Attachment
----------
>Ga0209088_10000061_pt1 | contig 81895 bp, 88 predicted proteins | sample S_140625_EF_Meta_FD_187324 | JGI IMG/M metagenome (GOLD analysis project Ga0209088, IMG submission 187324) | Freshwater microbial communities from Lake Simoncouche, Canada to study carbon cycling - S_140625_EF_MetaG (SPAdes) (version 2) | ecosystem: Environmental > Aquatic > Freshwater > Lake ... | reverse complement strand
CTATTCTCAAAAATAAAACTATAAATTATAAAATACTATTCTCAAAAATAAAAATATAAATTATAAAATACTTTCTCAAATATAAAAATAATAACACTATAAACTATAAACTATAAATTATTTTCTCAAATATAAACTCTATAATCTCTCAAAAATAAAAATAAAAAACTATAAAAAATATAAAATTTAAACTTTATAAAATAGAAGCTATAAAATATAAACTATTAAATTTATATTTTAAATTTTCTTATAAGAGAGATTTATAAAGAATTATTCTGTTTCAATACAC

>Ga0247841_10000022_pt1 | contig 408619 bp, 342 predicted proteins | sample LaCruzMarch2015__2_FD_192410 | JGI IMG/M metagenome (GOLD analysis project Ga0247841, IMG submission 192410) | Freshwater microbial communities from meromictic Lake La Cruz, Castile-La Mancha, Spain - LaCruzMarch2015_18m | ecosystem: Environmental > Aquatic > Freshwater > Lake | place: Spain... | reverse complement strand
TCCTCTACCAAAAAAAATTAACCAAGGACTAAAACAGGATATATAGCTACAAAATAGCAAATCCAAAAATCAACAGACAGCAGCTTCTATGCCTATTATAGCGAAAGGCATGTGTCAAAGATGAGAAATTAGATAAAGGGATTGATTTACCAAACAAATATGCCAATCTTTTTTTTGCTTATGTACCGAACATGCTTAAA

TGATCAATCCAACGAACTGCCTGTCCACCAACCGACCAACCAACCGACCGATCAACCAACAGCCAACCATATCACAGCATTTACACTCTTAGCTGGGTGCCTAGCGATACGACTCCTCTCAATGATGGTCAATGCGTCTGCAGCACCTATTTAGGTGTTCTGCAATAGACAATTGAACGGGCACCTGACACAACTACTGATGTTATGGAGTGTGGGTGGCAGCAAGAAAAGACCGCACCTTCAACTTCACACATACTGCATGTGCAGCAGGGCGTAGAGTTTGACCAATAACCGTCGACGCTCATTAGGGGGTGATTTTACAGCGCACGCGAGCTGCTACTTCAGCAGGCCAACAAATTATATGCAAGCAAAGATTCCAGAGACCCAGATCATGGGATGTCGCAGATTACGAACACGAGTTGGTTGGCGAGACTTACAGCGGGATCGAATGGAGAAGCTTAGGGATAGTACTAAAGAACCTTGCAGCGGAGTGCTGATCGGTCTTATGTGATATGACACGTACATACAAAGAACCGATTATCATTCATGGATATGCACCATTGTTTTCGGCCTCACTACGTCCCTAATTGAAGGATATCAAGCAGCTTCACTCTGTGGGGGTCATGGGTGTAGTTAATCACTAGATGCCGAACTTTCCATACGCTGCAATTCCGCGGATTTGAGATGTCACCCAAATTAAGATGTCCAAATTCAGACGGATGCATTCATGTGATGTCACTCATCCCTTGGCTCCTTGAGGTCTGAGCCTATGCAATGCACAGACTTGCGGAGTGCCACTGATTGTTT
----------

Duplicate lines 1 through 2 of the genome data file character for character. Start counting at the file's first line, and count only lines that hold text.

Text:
>Ga0209088_10000061_pt1 | contig 81895 bp, 88 predicted proteins | sample S_140625_EF_Meta_FD_187324 | JGI IMG/M metagenome (GOLD analysis project Ga0209088, IMG submission 187324) | Freshwater microbial communities from Lake Simoncouche, Canada to study carbon cycling - S_140625_EF_MetaG (SPAdes) (version 2) | ecosystem: Environmental > Aquatic > Freshwater > Lake ... | reverse complement strand
CTATTCTCAAAAATAAAACTATAAATTATAAAATACTATTCTCAAAAATAAAAATATAAATTATAAAATACTTTCTCAAATATAAAAATAATAACACTATAAACTATAAACTATAAATTATTTTCTCAAATATAAACTCTATAATCTCTCAAAAATAAAAATAAAAAACTATAAAAAATATAAAATTTAAACTTTATAAAATAGAAGCTATAAAATATAAACTATTAAATTTATATTTTAAATTTTCTTATAAGAGAGATTTATAAAGAATTATTCTGTTTCAATACAC